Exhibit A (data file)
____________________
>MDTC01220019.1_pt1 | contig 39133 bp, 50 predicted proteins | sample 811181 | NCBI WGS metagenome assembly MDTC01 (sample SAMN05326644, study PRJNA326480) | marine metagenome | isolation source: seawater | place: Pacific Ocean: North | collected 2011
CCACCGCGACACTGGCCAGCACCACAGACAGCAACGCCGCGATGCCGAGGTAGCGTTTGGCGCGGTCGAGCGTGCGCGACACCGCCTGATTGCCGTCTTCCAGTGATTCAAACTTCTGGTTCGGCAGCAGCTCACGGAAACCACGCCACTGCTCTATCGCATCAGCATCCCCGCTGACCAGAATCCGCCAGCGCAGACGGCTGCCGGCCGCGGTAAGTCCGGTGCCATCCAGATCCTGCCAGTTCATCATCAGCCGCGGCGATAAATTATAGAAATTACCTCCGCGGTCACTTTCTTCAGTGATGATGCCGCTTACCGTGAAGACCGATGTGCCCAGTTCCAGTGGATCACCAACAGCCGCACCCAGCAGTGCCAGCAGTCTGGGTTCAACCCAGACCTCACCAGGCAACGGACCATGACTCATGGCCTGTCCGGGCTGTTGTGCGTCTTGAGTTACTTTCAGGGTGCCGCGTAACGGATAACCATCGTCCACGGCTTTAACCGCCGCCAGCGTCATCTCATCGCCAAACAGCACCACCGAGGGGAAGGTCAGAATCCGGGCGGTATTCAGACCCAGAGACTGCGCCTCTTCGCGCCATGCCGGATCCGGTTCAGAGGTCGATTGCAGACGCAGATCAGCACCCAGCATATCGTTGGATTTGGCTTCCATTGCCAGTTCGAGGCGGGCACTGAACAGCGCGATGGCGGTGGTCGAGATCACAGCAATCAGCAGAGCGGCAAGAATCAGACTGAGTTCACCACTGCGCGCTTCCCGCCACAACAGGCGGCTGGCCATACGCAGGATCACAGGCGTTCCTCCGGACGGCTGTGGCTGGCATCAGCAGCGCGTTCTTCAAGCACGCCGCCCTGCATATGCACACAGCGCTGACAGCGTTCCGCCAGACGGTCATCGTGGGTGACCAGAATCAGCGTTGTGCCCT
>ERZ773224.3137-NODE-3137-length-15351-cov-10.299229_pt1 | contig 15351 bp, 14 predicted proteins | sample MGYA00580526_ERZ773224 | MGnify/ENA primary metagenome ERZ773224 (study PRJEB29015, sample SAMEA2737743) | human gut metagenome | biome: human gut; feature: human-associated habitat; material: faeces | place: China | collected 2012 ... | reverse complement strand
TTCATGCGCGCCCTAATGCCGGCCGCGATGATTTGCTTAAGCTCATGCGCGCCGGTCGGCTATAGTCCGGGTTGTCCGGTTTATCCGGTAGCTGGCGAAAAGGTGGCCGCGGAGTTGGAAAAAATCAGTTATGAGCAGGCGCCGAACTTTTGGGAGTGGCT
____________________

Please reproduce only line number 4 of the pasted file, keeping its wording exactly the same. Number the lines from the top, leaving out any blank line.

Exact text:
TTCATGCGCGCCCTAATGCCGGCCGCGATGATTTGCTTAAGCTCATGCGCGCCGGTCGGCTATAGTCCGGGTTGTCCGGTTTATCCGGTAGCTGGCGAAAAGGTGGCCGCGGAGTTGGAAAAAATCAGTTATGAGCAGGCGCCGAACTTTTGGGAGTGGCT